Since the scales of Lady Justice balanced their first load, our legal system has protected the innocent and punished the guilty with 100 percent accuracy. The wisdom of the courts is the one certain thing we puny humans can depend on in this uncertain, big blue marble called "Earth." Why not, then, apply the rules of law to televised entertainment? Why not look at the evidence—ALL the evidence—and decide where a new show stands in the annals of entertainment? Why not judge From Dusk Till Dawn: The Series in...
Side note: TV journalists are not allowed inside the Court of Television, but we were able to obtain the following transcript through a private source:
Judge: Please be seated. We will now hear opening statements. Prosecution, please rise.
Prosecutor: Thank you, Your Honor. From Dusk Till Dawn: The Series is nothing more than a rehashing of a story we’ve all heard a thousand times before. Vampires attacking unsuspecting heroes? Sure, it was fun when TARANTINO came along for the ride. But this cast of characters was merely created by the Oscar-winning auteur, and it's being trotted out now to capitalize on a trend. This show is a copy, with no more definition than the vision of an old woman suffering from astigmatism, trying to see underwater without goggles. Ladies and gentlemen of the TV Jury, this show deserves the chair, and the prosecution will not rest until justice is done. Thank you.
Judge: Strong words. Let’s hope you have the evidence to back it up. But all sides shall be heard in the Court of Television. Defendant, please rise.
Defendant: Your Honor, From Dusk Till Dawn: The Series is a fresh new take on the beloved vampire genre. Its source material is a proven cult classic and this extended version will only allow viewers to spend more time in Robert Rodriguez’s sultry, terrifying, and fun world. From Dusk Till Dawn: The Series is a necessary contribution to the television landscape and worth enjoying. As you’ll see, the following evidence CLEARLY proves that From Dusk Till Dawn: The Series is a cool piece of TV that successfully achieves what it aims to accomplish.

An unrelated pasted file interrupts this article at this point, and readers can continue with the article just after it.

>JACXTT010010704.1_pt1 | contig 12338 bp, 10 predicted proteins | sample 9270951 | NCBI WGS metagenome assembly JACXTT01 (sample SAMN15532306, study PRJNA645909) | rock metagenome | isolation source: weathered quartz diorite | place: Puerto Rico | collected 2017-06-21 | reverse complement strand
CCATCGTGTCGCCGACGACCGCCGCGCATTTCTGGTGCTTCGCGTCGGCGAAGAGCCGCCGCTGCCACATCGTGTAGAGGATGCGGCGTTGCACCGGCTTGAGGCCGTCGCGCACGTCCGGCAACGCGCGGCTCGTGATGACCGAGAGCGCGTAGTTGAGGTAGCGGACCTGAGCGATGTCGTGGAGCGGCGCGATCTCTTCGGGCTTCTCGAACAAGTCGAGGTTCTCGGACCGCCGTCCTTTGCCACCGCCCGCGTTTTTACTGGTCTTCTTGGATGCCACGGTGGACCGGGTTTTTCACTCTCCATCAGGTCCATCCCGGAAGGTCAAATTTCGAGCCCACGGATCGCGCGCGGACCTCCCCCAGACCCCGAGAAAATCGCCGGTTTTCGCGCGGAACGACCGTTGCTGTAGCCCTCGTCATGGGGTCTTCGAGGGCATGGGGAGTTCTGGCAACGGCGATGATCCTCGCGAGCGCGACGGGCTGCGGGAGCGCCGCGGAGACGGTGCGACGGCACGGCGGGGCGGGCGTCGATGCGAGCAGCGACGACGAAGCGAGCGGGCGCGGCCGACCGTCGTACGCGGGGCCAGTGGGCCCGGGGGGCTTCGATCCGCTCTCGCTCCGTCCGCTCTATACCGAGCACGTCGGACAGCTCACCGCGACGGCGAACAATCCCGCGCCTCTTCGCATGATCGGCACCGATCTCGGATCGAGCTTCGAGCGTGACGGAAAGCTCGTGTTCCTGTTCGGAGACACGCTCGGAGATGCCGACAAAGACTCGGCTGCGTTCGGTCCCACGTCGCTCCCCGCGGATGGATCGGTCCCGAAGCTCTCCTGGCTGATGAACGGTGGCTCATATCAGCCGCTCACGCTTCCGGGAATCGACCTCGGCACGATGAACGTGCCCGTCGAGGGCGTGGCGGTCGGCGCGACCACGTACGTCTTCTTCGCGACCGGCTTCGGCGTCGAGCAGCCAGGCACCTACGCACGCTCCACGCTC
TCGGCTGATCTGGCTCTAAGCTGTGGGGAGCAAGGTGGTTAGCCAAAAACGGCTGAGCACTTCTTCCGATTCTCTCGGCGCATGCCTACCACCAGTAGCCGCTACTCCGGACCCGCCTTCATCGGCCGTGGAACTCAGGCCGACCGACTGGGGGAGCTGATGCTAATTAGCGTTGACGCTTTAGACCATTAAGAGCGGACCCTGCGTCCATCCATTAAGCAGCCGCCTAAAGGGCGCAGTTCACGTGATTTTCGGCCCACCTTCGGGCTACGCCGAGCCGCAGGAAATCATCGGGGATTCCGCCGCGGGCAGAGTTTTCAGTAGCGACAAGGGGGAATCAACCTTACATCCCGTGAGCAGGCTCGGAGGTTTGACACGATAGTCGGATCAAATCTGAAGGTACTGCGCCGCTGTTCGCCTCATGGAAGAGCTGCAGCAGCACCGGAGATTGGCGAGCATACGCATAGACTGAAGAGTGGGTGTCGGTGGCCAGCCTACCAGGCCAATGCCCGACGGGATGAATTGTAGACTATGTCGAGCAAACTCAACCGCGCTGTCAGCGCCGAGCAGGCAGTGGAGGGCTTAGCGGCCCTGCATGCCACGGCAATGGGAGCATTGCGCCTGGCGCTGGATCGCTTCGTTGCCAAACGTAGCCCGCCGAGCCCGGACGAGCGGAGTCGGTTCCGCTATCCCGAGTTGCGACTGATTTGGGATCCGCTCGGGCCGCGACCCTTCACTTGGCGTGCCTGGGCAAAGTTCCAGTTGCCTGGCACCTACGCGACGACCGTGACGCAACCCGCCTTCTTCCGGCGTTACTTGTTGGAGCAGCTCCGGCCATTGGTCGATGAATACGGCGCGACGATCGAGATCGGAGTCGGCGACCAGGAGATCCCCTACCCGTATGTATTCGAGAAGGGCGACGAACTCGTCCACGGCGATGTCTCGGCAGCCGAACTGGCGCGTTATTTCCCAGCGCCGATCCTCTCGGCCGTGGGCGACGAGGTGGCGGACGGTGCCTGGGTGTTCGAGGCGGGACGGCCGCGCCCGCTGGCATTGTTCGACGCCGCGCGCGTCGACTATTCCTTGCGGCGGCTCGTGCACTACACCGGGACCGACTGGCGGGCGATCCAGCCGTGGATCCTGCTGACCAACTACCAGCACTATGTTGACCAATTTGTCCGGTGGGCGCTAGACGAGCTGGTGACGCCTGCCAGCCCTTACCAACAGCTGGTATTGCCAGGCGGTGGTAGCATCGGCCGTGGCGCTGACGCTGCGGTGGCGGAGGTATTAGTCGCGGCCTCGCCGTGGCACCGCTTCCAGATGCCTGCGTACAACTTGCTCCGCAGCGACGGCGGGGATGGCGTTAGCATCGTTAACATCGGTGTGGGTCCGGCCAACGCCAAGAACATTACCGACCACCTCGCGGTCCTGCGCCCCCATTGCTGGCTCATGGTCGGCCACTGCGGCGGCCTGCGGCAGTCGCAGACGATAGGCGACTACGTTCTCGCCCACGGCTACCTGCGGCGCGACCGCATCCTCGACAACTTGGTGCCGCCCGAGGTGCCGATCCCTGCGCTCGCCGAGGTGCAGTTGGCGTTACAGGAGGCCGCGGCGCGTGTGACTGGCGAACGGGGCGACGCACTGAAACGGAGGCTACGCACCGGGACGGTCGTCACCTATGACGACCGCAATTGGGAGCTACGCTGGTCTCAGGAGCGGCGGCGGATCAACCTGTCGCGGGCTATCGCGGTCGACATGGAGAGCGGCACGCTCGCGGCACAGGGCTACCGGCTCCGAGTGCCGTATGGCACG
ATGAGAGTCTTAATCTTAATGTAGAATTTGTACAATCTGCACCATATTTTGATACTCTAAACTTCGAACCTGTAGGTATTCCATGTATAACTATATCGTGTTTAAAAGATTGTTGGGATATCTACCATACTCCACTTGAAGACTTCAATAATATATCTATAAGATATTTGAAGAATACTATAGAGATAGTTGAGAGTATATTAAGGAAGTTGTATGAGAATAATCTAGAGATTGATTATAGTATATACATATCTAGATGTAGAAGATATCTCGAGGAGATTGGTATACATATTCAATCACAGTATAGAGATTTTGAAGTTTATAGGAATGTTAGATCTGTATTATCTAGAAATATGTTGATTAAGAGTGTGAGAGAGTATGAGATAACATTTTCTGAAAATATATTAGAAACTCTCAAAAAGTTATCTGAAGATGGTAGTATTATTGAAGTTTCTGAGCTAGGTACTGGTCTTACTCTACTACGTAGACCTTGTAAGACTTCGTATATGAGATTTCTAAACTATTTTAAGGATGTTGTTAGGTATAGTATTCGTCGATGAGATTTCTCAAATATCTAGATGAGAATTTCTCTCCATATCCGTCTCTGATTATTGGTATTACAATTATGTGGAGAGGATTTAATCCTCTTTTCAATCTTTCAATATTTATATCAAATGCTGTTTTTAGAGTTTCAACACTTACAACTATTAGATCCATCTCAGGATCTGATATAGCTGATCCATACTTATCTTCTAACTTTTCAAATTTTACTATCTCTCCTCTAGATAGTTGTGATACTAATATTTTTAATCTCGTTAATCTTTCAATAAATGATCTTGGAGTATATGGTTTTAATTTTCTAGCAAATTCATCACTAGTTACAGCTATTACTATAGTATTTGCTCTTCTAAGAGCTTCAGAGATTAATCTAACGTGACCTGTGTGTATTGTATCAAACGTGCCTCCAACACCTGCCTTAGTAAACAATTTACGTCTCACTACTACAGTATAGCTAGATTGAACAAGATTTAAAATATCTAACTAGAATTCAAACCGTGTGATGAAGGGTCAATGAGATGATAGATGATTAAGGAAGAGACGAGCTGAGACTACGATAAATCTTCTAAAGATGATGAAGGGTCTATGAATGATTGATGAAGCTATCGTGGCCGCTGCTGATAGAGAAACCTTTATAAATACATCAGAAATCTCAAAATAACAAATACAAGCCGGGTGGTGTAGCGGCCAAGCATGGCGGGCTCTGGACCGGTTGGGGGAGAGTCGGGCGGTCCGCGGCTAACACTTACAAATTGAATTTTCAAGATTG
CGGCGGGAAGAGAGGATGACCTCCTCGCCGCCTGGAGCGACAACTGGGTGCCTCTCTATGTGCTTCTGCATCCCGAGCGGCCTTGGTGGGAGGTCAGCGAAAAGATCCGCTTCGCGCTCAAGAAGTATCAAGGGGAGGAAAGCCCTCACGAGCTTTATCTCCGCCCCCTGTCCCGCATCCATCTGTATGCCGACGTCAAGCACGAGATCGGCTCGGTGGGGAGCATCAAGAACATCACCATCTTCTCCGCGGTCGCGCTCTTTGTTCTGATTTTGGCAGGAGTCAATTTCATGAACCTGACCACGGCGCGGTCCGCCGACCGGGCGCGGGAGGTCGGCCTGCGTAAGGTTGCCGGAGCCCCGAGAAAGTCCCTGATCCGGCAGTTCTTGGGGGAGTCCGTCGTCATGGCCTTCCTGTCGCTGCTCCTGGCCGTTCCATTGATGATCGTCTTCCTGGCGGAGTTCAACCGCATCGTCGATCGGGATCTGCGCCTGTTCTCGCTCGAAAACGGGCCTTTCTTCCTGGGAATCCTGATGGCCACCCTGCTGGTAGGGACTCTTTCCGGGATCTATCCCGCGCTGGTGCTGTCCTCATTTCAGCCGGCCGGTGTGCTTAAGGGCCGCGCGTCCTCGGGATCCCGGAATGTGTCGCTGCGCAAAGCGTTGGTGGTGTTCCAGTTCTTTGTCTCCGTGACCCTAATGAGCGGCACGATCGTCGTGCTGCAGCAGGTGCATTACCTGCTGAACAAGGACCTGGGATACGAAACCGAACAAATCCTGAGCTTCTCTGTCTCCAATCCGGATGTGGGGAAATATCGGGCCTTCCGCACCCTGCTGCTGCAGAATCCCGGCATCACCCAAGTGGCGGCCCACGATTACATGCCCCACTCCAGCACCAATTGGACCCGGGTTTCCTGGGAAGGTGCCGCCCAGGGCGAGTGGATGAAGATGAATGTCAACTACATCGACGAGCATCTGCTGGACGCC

Judge: Ooh, sounds like we got a juicy case on our hands. Prosecution now has the floor.
Prosecutor: Seriously Your Honor, thanks. Just... thanks. I’m a woman of few words and I know the jury’s time is precious. So, I’ll make this quick—
[Clicks open a briefcase, produces an envelope marked "TV EVIDENCE."]
Prosecutor: The dialogue from the premiere was nothing special. Need we multiple metaphors for using the bathroom? Delivered by esteemed actor Don Johnson no less? And a character talking at length about Jolt Cola? Lines like "I’d rather change the channel than listen to your little soap opera" feel very stagey. Verbal cleverness gets used in excess here, and it shows—
Defendant: Objection, Your Honor!
Judge: On what grounds, lawyer?
Defendant: The jury has no context.
Judge: Good point actually. Sustained. Please, defendant, fill us in on the story.
Defendant: Thank you, Your Honor.
Defendant: The story of this first episode was commendable. On the side of the good guys, we have Sheriff Earl McGraw (Don Johnson) and Texas Ranger Freddie Gonzalez (Jesse Garcia). They have a fun rapport. Freddie was trying to get Earl to baptize his new baby. Earl was reluctant. The two stopped at a convenience store so Earl could urinate, and wouldn’t you know it, there were some criminals also hiding out there. They go by the name of the Gecko brothers. First names Seth (D.J. Cotrona) and Richie (Zane Holtz). The latter had killed people during a bank robbery. Now before all this went down, there was a foreboding scene where an Aztec girl was tossed into a snake pit. And believe me, it was cool. Engaging. Overtones of something real scary coming. Part of that turned out to be Earl getting shot by Richie. Right through the heart. The rest of the episode was a standoff that led to the clerk (Lane Garrison) also being shot to death, some customers held hostage, and Earl dying on the store floor. Throughout the whole ordeal, Richie had some monster visions, and believe you me, they were frightening.
Prosecutor: Your Honor, the defendant is overstepping her legal bounds.